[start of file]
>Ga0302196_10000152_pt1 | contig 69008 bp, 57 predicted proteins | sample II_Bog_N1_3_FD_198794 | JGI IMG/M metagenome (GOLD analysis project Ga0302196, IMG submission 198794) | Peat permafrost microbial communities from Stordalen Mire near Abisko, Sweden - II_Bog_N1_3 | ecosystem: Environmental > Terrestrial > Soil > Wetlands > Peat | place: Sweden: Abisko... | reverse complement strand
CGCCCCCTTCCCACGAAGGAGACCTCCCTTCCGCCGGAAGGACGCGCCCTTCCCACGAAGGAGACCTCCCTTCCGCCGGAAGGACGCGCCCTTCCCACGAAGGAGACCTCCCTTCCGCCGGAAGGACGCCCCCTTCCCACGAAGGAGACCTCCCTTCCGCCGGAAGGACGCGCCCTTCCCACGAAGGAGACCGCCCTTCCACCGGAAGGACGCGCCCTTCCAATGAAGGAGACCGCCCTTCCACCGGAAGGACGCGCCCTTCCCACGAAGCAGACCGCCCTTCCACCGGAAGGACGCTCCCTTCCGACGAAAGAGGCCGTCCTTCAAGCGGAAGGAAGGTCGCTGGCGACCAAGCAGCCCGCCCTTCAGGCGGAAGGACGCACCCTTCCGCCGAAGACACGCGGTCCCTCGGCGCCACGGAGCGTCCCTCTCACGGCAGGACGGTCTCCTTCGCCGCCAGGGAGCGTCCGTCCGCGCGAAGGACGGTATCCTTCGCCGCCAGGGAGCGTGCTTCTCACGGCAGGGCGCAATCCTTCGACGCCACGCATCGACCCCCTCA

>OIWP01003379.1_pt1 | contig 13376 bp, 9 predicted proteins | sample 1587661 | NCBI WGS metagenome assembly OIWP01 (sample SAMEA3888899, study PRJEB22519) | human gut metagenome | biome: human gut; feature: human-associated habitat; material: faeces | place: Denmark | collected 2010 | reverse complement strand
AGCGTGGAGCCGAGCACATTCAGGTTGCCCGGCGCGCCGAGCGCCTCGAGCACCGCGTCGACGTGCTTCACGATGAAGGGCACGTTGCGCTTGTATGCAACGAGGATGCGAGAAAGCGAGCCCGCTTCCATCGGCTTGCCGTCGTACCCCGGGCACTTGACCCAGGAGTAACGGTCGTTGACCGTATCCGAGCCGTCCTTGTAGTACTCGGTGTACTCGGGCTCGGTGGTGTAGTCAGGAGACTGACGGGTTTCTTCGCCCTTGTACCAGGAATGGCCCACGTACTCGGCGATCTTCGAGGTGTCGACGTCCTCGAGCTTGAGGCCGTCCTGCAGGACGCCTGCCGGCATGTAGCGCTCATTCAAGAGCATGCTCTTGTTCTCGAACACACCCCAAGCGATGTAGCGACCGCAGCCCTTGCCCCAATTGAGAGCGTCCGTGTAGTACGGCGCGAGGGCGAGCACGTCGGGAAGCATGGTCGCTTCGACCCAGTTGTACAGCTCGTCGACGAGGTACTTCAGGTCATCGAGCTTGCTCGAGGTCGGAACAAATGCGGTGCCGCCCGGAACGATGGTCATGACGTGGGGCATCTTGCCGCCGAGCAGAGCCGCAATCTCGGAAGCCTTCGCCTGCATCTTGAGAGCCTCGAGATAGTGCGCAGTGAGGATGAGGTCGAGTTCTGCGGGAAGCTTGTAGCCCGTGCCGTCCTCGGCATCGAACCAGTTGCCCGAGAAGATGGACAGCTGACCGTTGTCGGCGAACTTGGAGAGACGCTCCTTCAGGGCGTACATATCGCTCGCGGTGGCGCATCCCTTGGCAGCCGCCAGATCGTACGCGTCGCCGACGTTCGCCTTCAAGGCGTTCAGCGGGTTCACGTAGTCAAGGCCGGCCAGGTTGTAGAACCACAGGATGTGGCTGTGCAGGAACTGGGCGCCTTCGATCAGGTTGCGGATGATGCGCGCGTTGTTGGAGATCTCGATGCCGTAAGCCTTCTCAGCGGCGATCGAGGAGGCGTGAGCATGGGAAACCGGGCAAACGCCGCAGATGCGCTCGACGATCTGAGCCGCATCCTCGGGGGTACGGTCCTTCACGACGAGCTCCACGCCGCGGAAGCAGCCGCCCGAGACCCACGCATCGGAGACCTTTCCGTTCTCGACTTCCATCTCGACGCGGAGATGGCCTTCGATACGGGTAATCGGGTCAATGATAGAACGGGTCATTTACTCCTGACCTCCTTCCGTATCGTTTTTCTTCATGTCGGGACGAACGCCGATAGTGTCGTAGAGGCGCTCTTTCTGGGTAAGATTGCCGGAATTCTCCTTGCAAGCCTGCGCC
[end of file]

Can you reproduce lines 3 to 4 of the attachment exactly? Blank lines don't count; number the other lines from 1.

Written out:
>OIWP01003379.1_pt1 | contig 13376 bp, 9 predicted proteins | sample 1587661 | NCBI WGS metagenome assembly OIWP01 (sample SAMEA3888899, study PRJEB22519) | human gut metagenome | biome: human gut; feature: human-associated habitat; material: faeces | place: Denmark | collected 2010 | reverse complement strand
AGCGTGGAGCCGAGCACATTCAGGTTGCCCGGCGCGCCGAGCGCCTCGAGCACCGCGTCGACGTGCTTCACGATGAAGGGCACGTTGCGCTTGTATGCAACGAGGATGCGAGAAAGCGAGCCCGCTTCCATCGGCTTGCCGTCGTACCCCGGGCACTTGACCCAGGAGTAACGGTCGTTGACCGTATCCGAGCCGTCCTTGTAGTACTCGGTGTACTCGGGCTCGGTGGTGTAGTCAGGAGACTGACGGGTTTCTTCGCCCTTGTACCAGGAATGGCCCACGTACTCGGCGATCTTCGAGGTGTCGACGTCCTCGAGCTTGAGGCCGTCCTGCAGGACGCCTGCCGGCATGTAGCGCTCATTCAAGAGCATGCTCTTGTTCTCGAACACACCCCAAGCGATGTAGCGACCGCAGCCCTTGCCCCAATTGAGAGCGTCCGTGTAGTACGGCGCGAGGGCGAGCACGTCGGGAAGCATGGTCGCTTCGACCCAGTTGTACAGCTCGTCGACGAGGTACTTCAGGTCATCGAGCTTGCTCGAGGTCGGAACAAATGCGGTGCCGCCCGGAACGATGGTCATGACGTGGGGCATCTTGCCGCCGAGCAGAGCCGCAATCTCGGAAGCCTTCGCCTGCATCTTGAGAGCCTCGAGATAGTGCGCAGTGAGGATGAGGTCGAGTTCTGCGGGAAGCTTGTAGCCCGTGCCGTCCTCGGCATCGAACCAGTTGCCCGAGAAGATGGACAGCTGACCGTTGTCGGCGAACTTGGAGAGACGCTCCTTCAGGGCGTACATATCGCTCGCGGTGGCGCATCCCTTGGCAGCCGCCAGATCGTACGCGTCGCCGACGTTCGCCTTCAAGGCGTTCAGCGGGTTCACGTAGTCAAGGCCGGCCAGGTTGTAGAACCACAGGATGTGGCTGTGCAGGAACTGGGCGCCTTCGATCAGGTTGCGGATGATGCGCGCGTTGTTGGAGATCTCGATGCCGTAAGCCTTCTCAGCGGCGATCGAGGAGGCGTGAGCATGGGAAACCGGGCAAACGCCGCAGATGCGCTCGACGATCTGAGCCGCATCCTCGGGGGTACGGTCCTTCACGACGAGCTCCACGCCGCGGAAGCAGCCGCCCGAGACCCACGCATCGGAGACCTTTCCGTTCTCGACTTCCATCTCGACGCGGAGATGGCCTTCGATACGGGTAATCGGGTCAATGATAGAACGGGTCATTTACTCCTGACCTCCTTCCGTATCGTTTTTCTTCATGTCGGGACGAACGCCGATAGTGTCGTAGAGGCGCTCTTTCTGGGTAAGATTGCCGGAATTCTCCTTGCAAGCCTGCGCC